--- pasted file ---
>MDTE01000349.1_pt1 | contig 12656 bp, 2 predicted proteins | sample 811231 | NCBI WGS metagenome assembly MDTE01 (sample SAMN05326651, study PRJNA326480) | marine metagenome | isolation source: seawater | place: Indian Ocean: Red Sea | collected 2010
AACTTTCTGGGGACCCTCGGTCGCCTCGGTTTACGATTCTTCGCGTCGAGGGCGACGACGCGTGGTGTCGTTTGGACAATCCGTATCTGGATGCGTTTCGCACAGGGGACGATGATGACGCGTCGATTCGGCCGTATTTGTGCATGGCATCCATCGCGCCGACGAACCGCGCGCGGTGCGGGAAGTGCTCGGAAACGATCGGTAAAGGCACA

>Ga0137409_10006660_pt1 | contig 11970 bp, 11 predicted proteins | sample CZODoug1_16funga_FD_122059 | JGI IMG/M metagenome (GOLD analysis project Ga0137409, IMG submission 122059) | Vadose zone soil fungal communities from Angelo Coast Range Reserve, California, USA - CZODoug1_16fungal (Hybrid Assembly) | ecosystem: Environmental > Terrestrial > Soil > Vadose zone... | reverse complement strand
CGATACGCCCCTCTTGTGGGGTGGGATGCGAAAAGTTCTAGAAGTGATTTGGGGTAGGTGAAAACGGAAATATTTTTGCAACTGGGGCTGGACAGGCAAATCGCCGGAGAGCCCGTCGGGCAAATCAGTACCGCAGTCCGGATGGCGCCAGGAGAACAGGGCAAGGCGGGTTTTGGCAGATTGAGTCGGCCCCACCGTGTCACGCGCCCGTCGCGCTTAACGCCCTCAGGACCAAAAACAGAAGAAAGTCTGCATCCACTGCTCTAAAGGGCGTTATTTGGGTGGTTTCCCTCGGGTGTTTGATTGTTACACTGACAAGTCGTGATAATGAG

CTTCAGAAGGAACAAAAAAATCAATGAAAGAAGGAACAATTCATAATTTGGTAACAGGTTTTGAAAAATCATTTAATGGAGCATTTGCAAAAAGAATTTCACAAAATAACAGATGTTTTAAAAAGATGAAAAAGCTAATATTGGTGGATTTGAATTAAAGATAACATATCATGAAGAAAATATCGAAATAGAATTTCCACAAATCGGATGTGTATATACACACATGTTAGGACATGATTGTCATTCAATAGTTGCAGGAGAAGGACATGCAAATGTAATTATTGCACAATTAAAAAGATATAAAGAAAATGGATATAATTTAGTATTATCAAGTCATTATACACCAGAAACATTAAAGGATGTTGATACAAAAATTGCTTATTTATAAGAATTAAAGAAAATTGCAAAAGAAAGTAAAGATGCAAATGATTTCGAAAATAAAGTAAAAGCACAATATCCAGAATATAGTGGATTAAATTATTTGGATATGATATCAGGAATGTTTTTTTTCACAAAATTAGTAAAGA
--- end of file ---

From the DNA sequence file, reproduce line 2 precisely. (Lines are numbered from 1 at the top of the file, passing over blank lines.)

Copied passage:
AACTTTCTGGGGACCCTCGGTCGCCTCGGTTTACGATTCTTCGCGTCGAGGGCGACGACGCGTGGTGTCGTTTGGACAATCCGTATCTGGATGCGTTTCGCACAGGGGACGATGATGACGCGTCGATTCGGCCGTATTTGTGCATGGCATCCATCGCGCCGACGAACCGCGCGCGGTGCGGGAAGTGCTCGGAAACGATCGGTAAAGGCACA